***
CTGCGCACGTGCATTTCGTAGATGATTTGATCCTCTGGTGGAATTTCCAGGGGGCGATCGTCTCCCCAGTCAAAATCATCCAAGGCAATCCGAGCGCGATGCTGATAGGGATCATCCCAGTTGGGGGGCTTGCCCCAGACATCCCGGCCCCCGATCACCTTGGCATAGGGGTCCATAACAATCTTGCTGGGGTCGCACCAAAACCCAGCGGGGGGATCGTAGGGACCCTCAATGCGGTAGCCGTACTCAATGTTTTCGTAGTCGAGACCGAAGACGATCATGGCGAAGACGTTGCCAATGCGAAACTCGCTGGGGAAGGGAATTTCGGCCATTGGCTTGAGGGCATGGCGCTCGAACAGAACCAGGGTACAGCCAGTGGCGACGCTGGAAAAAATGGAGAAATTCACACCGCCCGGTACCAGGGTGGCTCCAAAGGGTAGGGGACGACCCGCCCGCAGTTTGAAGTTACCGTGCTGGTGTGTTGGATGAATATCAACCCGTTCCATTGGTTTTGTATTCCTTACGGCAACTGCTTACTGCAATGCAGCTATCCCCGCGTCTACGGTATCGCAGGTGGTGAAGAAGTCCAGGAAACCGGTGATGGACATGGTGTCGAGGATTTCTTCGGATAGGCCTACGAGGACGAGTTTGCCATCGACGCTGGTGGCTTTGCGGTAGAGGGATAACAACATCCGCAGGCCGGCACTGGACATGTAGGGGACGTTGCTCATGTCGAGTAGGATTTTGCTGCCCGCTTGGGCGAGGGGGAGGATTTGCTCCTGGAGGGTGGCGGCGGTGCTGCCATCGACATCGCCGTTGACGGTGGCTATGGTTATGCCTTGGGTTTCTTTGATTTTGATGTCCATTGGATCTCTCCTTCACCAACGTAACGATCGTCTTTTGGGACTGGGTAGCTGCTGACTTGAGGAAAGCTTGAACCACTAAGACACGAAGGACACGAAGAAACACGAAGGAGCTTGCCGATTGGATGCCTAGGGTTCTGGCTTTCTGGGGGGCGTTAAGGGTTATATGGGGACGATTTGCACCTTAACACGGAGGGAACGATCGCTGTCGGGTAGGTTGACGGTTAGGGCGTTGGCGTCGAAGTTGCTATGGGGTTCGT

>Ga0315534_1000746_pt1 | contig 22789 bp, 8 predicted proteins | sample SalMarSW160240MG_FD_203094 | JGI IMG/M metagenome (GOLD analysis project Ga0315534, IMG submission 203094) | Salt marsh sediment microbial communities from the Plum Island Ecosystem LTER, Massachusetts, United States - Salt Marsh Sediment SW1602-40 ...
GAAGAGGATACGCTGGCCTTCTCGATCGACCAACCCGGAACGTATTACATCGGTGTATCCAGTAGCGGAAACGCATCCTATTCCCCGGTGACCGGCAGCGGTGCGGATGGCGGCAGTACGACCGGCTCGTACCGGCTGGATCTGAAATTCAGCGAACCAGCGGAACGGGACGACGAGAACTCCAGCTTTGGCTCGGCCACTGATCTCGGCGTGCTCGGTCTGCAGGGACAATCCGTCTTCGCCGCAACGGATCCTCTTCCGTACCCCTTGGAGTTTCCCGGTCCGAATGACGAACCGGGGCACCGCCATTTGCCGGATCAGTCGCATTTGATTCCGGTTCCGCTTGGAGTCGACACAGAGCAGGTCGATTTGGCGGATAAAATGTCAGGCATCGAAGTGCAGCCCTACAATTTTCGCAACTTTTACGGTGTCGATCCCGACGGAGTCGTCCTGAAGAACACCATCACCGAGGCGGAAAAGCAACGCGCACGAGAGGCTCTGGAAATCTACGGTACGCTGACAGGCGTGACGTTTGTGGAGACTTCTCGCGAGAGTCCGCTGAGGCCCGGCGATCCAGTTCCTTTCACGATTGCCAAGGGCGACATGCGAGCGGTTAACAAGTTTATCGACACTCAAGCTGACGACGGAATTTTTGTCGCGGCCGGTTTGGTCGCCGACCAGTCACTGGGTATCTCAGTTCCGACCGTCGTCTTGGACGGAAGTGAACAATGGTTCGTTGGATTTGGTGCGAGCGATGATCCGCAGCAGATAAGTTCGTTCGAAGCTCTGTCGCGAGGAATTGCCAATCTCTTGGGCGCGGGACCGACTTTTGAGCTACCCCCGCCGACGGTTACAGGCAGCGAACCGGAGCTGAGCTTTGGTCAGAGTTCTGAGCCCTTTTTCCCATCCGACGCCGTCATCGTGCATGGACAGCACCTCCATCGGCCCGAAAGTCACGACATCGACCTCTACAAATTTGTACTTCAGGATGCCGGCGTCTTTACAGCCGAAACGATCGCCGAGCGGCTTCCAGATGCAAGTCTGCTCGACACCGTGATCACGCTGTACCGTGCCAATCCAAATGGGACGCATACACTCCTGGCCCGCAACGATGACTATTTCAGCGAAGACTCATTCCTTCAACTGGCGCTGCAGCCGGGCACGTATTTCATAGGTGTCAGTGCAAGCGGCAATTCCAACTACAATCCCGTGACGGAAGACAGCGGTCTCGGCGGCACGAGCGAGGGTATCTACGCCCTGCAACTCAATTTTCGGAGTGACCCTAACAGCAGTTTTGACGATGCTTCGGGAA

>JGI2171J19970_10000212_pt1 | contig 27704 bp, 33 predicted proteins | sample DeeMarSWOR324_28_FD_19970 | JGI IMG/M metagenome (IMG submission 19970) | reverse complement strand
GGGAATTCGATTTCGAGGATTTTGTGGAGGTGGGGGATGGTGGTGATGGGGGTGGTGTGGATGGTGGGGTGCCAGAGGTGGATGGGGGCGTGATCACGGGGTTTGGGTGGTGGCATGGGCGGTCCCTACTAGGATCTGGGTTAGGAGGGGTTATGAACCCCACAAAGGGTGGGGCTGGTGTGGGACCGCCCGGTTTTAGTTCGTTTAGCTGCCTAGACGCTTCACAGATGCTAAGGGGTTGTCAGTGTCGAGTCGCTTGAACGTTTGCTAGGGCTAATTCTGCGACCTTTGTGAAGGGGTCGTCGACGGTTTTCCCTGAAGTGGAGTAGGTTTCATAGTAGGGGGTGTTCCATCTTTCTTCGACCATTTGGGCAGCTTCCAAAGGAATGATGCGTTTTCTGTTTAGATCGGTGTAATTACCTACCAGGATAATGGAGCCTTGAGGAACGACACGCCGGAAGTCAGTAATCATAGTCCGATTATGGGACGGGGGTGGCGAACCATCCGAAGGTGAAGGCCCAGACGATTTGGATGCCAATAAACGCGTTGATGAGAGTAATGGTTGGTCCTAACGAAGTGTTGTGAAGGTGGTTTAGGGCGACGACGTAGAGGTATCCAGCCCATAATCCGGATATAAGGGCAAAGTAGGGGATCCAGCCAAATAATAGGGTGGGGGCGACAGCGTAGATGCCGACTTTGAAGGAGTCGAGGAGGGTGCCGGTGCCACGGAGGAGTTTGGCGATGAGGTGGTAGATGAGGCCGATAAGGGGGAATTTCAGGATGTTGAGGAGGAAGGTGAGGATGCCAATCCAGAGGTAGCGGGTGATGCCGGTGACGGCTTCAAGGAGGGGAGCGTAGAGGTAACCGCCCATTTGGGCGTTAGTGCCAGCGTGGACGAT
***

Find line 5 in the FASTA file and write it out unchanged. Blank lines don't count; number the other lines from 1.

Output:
GGGAATTCGATTTCGAGGATTTTGTGGAGGTGGGGGATGGTGGTGATGGGGGTGGTGTGGATGGTGGGGTGCCAGAGGTGGATGGGGGCGTGATCACGGGGTTTGGGTGGTGGCATGGGCGGTCCCTACTAGGATCTGGGTTAGGAGGGGTTATGAACCCCACAAAGGGTGGGGCTGGTGTGGGACCGCCCGGTTTTAGTTCGTTTAGCTGCCTAGACGCTTCACAGATGCTAAGGGGTTGTCAGTGTCGAGTCGCTTGAACGTTTGCTAGGGCTAATTCTGCGACCTTTGTGAAGGGGTCGTCGACGGTTTTCCCTGAAGTGGAGTAGGTTTCATAGTAGGGGGTGTTCCATCTTTCTTCGACCATTTGGGCAGCTTCCAAAGGAATGATGCGTTTTCTGTTTAGATCGGTGTAATTACCTACCAGGATAATGGAGCCTTGAGGAACGACACGCCGGAAGTCAGTAATCATAGTCCGATTATGGGACGGGGGTGGCGAACCATCCGAAGGTGAAGGCCCAGACGATTTGGATGCCAATAAACGCGTTGATGAGAGTAATGGTTGGTCCTAACGAAGTGTTGTGAAGGTGGTTTAGGGCGACGACGTAGAGGTATCCAGCCCATAATCCGGATATAAGGGCAAAGTAGGGGATCCAGCCAAATAATAGGGTGGGGGCGACAGCGTAGATGCCGACTTTGAAGGAGTCGAGGAGGGTGCCGGTGCCACGGAGGAGTTTGGCGATGAGGTGGTAGATGAGGCCGATAAGGGGGAATTTCAGGATGTTGAGGAGGAAGGTGAGGATGCCAATCCAGAGGTAGCGGGTGATGCCGGTGACGGCTTCAAGGAGGGGAGCGTAGAGGTAACCGCCCATTTGGGCGTTAGTGCCAGCGTGGACGAT